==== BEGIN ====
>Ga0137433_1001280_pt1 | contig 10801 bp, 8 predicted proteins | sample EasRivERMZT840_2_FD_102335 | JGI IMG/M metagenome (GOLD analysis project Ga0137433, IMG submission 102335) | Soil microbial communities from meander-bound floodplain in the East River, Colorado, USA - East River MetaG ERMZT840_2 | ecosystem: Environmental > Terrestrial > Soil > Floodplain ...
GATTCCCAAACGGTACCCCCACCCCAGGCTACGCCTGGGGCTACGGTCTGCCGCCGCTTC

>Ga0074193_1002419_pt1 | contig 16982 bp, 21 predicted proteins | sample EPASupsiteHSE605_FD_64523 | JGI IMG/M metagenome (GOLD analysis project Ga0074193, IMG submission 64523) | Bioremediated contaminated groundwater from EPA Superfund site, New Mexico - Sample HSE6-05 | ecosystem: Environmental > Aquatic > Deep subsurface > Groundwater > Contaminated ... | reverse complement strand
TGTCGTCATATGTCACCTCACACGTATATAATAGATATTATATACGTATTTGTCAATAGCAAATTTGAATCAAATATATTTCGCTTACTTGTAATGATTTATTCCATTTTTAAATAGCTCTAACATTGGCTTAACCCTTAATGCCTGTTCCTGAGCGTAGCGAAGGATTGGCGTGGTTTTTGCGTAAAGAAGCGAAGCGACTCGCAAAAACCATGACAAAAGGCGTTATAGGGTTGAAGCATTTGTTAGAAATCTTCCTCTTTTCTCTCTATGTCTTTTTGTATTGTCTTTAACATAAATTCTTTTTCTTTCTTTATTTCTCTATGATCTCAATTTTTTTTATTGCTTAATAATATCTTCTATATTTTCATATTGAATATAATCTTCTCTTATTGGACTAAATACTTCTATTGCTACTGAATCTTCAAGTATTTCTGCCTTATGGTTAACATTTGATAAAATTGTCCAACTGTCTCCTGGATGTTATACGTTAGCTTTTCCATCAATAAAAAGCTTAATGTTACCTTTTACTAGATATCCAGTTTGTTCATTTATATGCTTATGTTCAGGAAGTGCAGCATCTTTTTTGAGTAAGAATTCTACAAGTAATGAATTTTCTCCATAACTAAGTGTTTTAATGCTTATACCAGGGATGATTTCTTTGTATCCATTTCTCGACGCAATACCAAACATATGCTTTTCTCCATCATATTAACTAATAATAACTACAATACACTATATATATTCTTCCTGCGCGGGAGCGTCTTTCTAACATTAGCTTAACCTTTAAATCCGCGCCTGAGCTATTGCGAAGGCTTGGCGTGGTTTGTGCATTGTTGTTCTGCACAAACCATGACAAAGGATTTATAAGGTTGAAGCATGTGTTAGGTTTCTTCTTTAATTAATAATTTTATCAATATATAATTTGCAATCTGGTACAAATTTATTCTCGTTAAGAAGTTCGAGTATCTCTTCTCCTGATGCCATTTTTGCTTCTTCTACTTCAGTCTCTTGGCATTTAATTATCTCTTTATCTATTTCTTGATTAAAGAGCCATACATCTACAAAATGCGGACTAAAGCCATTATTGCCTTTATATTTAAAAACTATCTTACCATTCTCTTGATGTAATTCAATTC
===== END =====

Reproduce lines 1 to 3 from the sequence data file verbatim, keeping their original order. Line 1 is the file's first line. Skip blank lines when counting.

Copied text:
>Ga0137433_1001280_pt1 | contig 10801 bp, 8 predicted proteins | sample EasRivERMZT840_2_FD_102335 | JGI IMG/M metagenome (GOLD analysis project Ga0137433, IMG submission 102335) | Soil microbial communities from meander-bound floodplain in the East River, Colorado, USA - East River MetaG ERMZT840_2 | ecosystem: Environmental > Terrestrial > Soil > Floodplain ...
GATTCCCAAACGGTACCCCCACCCCAGGCTACGCCTGGGGCTACGGTCTGCCGCCGCTTC

>Ga0074193_1002419_pt1 | contig 16982 bp, 21 predicted proteins | sample EPASupsiteHSE605_FD_64523 | JGI IMG/M metagenome (GOLD analysis project Ga0074193, IMG submission 64523) | Bioremediated contaminated groundwater from EPA Superfund site, New Mexico - Sample HSE6-05 | ecosystem: Environmental > Aquatic > Deep subsurface > Groundwater > Contaminated ... | reverse complement strand